Ashleigh Gentle of Australia outsprinted Vicky Holland of Great Britain at the WTS Grand Final race, while Holland outdueled Katie Zaferes of the U.S. for the World Championship gold which goes to the winner of the WTS season-long points chase.
Gentle crossed the line in 1:52:00 which gave her a 2 seconds margin for a home country victory over Holland at the Grand Final race.
After looking over her shoulder four times in the final chute, Gentle grabbed the banner and Holland did likewise, knowing she had won the duel with Zaferes to win her first ever world crown.
“It is without doubt the best performance of my career and I still can’t believe I actually outsprinted Vicky Holland, it is something I will remember for a long time,” said Gentle.
With the 2018 WTS World Championship on the line, Holland and Zaferes battled evenly until the British star surged away from her U.S. rival near the end of the run.
At the finish, Zaferes took third place, 31 seconds behind Holland on the day. As both women entered the season finale so close in points, the WTS title would be settled in what amounted to a match race.
“I can’t actually believe it,” Holland told ITU media. “I thought at one point of the run that it was done because there was quite a big gap there. I can’t believe I brought it back in. This season as a whole has been absolutely incredible with three wins, two seconds and now the world title. It is so much more than I thought I would get out of the year!”
“I gave it my all and I tried new things and I took a risk that didn’t pay off in the end, but I am proud of myself for trying it and really going for the win,” Zaferes told ITU media. “I am never surprised - the thing about Vicky is that she is a fighter to the end and I was just trying to fight as well. For a while I felt really good, then not so good, but I tried to keep fighting right to the end and keep coming back till I finished but I couldn’t do it. I took another step in the right direction, so there is always next year.”
In the rough waters off Mitchell Park, Holland and British teammate Jessica Learmonth led the swim in 19:27 with Zaferes and U.S. teammate Kirsten Kasper just one second behind.
Leaving T1, four Britons, three Americans and Lotte Miller of Norway formed a breakaway lead pack. Making a battle of nations, Taylor Spivey and Kasper worked with Zaferes while Sophie Coldwell and Jodie Stimpson worked with Holland and Learmonth to extend their lead. By the end of the third lap of eight, the septet had a 20 seconds lead on a chase pack of nine led by Gentle, Emma Jeffcoat and Joanna Brown of Canada.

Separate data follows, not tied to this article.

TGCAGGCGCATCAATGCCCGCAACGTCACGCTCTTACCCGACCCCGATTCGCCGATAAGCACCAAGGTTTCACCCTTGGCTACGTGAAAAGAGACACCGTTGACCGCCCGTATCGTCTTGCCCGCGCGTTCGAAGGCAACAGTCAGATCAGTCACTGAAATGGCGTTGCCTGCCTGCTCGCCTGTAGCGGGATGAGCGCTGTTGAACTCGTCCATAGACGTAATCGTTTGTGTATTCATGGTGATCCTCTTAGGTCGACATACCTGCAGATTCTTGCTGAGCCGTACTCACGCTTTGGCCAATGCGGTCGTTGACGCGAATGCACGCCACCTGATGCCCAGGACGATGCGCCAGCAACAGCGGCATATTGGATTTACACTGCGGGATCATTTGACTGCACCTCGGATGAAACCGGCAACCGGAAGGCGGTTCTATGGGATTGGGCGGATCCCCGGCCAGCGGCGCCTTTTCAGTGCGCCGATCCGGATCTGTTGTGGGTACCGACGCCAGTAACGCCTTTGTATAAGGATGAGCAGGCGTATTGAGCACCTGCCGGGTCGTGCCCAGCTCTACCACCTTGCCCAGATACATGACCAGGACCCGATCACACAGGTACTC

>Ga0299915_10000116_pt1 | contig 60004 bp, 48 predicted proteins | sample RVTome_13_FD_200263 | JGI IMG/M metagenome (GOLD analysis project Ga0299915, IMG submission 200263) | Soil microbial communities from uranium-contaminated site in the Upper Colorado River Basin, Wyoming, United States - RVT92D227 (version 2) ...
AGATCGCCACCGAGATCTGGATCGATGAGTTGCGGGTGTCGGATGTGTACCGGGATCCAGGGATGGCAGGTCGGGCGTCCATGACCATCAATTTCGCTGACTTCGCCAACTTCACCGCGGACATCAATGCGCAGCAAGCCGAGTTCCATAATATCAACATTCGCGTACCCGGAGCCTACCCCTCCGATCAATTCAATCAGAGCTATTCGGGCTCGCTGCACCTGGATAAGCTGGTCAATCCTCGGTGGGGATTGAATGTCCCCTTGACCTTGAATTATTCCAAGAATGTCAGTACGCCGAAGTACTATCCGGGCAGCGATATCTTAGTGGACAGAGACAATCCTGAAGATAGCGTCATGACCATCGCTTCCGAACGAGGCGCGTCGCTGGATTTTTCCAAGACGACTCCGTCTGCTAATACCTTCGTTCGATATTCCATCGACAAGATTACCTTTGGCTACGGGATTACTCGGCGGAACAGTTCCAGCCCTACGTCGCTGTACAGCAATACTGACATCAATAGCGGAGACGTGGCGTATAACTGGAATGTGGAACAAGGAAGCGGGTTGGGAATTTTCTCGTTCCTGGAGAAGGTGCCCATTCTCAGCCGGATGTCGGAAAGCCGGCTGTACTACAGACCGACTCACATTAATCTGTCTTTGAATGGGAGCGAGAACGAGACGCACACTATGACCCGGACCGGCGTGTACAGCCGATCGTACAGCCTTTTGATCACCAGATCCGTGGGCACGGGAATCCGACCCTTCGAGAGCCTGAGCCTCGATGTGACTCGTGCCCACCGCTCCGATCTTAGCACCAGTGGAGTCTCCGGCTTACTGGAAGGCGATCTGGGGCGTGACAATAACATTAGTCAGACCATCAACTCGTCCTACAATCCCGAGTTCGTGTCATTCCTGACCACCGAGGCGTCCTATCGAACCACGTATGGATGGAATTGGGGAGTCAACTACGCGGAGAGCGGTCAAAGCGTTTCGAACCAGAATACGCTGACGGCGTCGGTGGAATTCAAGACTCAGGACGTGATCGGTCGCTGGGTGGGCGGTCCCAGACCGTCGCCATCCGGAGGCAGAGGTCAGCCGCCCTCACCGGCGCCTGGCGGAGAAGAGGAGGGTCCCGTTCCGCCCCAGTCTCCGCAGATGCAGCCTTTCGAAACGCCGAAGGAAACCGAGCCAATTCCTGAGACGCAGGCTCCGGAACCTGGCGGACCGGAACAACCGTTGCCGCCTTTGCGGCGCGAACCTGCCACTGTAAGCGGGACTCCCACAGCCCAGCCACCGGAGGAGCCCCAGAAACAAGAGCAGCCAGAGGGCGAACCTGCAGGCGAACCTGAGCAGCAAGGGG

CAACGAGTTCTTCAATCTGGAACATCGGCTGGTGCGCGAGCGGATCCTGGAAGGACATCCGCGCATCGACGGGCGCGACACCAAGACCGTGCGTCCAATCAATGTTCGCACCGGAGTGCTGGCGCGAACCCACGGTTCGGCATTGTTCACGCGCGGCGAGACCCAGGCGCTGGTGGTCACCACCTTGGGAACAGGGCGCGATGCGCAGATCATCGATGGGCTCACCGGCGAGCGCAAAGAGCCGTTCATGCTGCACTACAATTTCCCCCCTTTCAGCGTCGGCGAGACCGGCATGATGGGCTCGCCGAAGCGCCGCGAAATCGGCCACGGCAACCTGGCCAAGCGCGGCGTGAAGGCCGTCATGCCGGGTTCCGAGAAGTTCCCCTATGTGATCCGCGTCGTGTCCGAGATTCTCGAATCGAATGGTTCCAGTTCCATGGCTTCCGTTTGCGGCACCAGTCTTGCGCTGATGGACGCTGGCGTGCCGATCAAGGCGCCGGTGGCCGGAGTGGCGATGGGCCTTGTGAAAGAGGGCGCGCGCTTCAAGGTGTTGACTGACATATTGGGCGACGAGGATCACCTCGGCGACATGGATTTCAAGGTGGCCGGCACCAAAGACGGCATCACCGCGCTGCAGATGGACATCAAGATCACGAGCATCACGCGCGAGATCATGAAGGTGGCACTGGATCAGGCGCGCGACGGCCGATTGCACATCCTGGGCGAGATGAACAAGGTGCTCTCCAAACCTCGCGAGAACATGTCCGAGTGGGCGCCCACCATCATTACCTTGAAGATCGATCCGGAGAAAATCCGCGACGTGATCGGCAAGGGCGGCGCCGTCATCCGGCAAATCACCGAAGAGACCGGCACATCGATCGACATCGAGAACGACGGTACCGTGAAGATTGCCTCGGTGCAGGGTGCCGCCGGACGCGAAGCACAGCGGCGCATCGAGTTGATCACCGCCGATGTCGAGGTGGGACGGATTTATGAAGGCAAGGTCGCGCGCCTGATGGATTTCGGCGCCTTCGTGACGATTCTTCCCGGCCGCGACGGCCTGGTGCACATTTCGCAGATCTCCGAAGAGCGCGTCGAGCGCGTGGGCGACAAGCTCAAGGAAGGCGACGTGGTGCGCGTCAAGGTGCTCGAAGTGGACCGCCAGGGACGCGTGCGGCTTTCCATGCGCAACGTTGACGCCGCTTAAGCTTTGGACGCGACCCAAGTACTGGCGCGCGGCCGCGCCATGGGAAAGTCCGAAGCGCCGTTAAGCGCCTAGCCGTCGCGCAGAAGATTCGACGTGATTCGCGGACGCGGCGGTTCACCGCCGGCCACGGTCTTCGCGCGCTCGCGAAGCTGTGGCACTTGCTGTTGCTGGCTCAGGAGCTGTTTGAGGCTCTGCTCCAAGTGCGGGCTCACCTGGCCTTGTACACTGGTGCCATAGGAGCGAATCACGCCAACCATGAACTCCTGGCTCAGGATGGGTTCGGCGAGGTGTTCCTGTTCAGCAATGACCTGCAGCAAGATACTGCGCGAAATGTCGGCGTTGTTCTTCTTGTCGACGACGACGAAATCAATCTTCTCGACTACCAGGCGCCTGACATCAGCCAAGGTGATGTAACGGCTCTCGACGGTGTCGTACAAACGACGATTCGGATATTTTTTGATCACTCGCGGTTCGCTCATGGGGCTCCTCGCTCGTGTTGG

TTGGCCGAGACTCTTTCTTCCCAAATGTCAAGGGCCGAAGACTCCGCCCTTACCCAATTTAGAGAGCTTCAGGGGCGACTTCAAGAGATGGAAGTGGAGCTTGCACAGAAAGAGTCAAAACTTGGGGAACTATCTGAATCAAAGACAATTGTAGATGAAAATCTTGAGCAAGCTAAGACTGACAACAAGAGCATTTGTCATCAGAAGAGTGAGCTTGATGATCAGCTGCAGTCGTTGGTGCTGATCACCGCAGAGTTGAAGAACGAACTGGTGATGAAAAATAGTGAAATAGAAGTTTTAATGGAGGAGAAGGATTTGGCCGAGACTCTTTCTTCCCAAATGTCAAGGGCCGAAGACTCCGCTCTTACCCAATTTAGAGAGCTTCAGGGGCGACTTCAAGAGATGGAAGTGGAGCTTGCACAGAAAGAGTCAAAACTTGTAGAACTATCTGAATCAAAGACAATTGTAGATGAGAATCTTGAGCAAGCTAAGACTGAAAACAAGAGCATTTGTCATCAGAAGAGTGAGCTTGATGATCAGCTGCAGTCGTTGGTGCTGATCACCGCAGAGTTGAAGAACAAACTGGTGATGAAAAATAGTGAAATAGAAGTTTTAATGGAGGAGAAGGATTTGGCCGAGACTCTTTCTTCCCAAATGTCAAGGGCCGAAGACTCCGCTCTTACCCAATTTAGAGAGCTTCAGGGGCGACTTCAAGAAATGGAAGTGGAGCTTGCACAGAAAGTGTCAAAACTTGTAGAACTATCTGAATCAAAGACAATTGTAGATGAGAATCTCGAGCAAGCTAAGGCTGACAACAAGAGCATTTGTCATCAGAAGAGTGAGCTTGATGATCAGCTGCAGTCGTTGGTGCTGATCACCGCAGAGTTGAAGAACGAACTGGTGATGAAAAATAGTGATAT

When the chasers caught up, a clogged pack of 28 entered T2 together.
After a slick transition, Holland led the field onto the run, but she was soon joined by Gentle and Zaferes and the trio quickly left the rest of the field behind.
Halfway through the run, Gentle and Zaferes put in a surge that left Holland trailing by seconds. But at the 7 kilometer mark, Holland stepped on the gas, rejoined the leaders and she and Gentle left Zaferes in their wake.
When Zaferes fell further behind, Holland knew the World Championship was hers and all that was left was a duel with Gentle for the Grand Final gold.
At the finish, Gentle had a thimbleful more energy. After a race-best 33:44 10k run, Gentle crossed the line in 1:52:00, two seconds ahead of Holland, who ran a second-best 33:51 split.
Zaferes closed with a 34:16 run split to take third place on the day and second in the WTS World Championship chase, 33 seconds behind Gentle and 31 seconds behind Holland.
Holland elaborated on her strategy in the tense battle for the World Championship.
“Sandwiched between Katie and Jess [Learmonth] is a really great place to be on the swim,” Holland told ITU media. “It was choppy out there and you really couldn’t see the buoys or where you were going so for me it was a case of just follow those two and hope that I came out in the right place. A race like this a war of attrition with the wind, so I just decided back it off and pace my own run. Half way through lap three I was back on again and I knew that they might suffer and fortunately they did. Katie has only been off the podium once this year and she is so strong across the board, swim, bike, run. It is really hard to beat someone who doesn’t have a weakness. I feel for her coming so close and being the leader the most of the way through the year but I really wanted it and I am so delighted that I won it in the end.”
WTS Grand Final
Gold Coast, Australia
September 15, 2018
S 1.5k / B 40k / R 10k
1. Ashleigh Gentle (AUS) 1:52:00 S 19:56 T1 00:41 B 57:16 T2 00:26 R 33:44
2. Vicky Holland (GBR) 1:52:02 S 19:27 T1 00:44 B 57:41 T2 00:21 R 33:51
3. Katie Zaferes (USA) 1:52:33 S 19:28 T1 00:41 B 57:42 T2 00:27 R 34:16
4. Laura Lindemann (GER) 1:52:33 S 19:50 T1 00:42 B 57:23 T2 00:27 R 34:33
5. Kirsten Kasper (USA) 1:53:15 S 19:28 T1 00:42 B 57:43 T2 00;24 R 35:00
6. Melanie Santos (POR) 1:53:26 S 19:55 T1 00:42 B 57:19 T2 00:26 R 35:06
7. Taylor Spivey (USA) 1:53:28 S 19:35 T1 00:431 B 57:38 T2 00:26 R 35:10
8. Georgia Taylor-Brown (GBR) 1:53:31 S 19:43 T1 00:42 B 57:28 T2 00:25 R 35:16
9. Leonie Periault (FRA) 1:53:33 S 19:54 T1 00:41 B 57:19 T2 00:25 R 35:16
10. Jodie Stimpson (GBR) 1:53:41 S 19:39 T1b 00:40 B 57:34 T2 00:23 R 35:26
13. Chelsea Burns (USA) 1:54:06
41. Summer Cook (USA) 1:59:32